A good example of what an industrious man, following an ordinary trade, could accomplish in early days was afforded by Andrew Joughin, a blacksmith, who came here in 1866, a powerful son of the Isle of Man, measuring over six feet and tipping the beam at more than two hundred pounds. He had soon saved enough money to buy for five hundred dollars a large frontage at Second and Hill streets, selling it shortly after for fifteen hundred. From Los Angeles, Joughin went to Arizona and then to San Juan Capistrano, but was back here again in 1870, opening another shop. Toward the middle seventies, Joughin was making rather ingenious plows of iron and steel which attracted considerable attention. As fast as he accumulated a little money, he invested it in land, buying in 1874, for six thousand dollars, some three hundred and sixty acres comprising a part of one of the Ciénega ranchos, to which he moved in 1876. Seven years later, he purchased three hundred and five acres once called the Tom Gray Ranch, now known by the more pretentious name of Arlington Heights. In 1888, three years after he had secured six hundred acres of the Palos Verdes rancho near Wilmington, the blacksmith retired and made a grand tour of Europe, revisiting his beloved Isle of Man.

Pat Goodwin was another blacksmith, who reached Los Angeles in 1866 or 1867, shoeing his way, as it were, south from San Francisco, through San José, Whisky Flat and other picturesque places, in the service of A. O. Thorn, one of the stage-line proprietors. He had a shop first on Spring Street, where later the Empire Stables were opened, and afterward at the corner of Second and Spring streets, on the site in time bought by J. E. Hollenbeck.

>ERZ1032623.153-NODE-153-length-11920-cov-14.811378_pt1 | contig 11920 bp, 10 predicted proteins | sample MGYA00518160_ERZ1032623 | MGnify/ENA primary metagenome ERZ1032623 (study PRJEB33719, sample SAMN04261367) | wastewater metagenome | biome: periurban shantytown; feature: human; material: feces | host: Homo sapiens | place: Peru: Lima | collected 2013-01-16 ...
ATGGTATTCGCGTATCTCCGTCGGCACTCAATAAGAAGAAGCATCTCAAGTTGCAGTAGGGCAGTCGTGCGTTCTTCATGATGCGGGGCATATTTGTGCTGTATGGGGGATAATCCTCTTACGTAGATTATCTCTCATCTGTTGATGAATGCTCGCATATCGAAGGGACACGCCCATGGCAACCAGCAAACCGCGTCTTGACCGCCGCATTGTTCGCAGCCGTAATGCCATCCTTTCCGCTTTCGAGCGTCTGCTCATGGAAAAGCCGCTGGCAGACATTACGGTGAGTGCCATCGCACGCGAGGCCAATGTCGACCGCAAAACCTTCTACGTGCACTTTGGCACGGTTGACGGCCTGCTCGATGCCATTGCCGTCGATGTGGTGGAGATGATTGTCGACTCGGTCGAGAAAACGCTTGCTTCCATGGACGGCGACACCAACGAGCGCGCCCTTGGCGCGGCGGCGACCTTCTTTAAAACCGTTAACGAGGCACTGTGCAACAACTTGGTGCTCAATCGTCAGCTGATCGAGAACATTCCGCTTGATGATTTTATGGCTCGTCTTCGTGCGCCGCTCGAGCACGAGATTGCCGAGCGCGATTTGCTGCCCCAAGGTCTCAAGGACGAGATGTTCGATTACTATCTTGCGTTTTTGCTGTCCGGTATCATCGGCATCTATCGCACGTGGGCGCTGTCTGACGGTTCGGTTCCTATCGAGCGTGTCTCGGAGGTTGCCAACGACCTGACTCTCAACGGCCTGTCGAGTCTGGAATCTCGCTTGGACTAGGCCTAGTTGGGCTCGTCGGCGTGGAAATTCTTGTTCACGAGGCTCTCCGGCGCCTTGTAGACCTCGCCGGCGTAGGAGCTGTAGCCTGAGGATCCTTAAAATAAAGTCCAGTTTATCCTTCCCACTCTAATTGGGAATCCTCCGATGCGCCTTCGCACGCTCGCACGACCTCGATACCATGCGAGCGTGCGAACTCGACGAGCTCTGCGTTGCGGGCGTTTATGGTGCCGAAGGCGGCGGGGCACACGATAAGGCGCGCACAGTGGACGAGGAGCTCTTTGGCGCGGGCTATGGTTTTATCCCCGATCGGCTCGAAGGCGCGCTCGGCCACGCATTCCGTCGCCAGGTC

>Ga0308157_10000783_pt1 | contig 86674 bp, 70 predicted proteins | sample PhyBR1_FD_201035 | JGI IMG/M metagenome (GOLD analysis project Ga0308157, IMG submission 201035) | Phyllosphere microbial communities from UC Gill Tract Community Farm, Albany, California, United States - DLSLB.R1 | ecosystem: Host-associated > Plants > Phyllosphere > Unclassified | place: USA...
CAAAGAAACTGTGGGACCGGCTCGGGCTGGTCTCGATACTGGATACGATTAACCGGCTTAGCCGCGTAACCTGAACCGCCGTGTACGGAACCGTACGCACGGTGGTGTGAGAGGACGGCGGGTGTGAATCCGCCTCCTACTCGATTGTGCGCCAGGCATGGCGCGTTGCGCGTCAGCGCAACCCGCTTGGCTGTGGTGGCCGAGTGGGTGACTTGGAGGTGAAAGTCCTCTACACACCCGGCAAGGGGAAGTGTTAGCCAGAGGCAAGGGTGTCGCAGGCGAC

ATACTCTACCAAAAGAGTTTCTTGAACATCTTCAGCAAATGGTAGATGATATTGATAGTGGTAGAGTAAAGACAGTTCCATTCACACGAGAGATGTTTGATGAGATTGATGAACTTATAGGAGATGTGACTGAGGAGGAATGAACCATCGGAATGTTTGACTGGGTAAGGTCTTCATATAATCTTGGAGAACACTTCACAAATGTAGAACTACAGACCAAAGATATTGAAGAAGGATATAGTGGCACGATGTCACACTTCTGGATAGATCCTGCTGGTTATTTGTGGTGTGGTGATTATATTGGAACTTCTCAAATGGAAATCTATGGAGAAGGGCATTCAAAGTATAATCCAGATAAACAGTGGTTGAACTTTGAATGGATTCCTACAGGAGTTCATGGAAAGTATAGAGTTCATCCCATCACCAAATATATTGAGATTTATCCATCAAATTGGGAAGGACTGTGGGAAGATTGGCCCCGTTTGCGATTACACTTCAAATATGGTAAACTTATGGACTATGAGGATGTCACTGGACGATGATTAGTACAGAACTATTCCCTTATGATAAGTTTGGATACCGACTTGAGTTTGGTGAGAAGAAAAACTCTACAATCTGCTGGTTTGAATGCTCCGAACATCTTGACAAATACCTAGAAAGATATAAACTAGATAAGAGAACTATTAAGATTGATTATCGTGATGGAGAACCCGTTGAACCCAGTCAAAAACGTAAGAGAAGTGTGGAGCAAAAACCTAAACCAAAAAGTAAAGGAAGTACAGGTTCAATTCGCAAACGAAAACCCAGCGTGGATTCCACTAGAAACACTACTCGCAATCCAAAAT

Still another smith of this period was Henry King (brother of John King, formerly of the Bella Union), who in 1879-80 served two terms as Chief of Police. Later, A. L. Bath was a well-known wheelwright who located his shop on Spring Street near Third.

In 1866, quite a calamity befell this pueblo: the abandonment by the Government of Drum Barracks. As this had been one of the chief sources of revenue for our small community, the loss was severely felt, and the immediate effect disastrous. About the same time, too, Samuel B. Caswell (father of W. M. Caswell, first of the Los Angeles Savings Bank and now of the Security), who had come to Los Angeles the year before, took into partnership John F. Ellis, and under the title of Caswell & Ellis, they started a good-sized grocery and merchandise business; and between the competition that they brought and the reduction of the circulating medium, times with H. Newmark & Company became somewhat less prosperous. Later, John H. Wright was added to the firm, and it became Caswell, Ellis & Wright. On September 1st, 1871, the firm dissolved.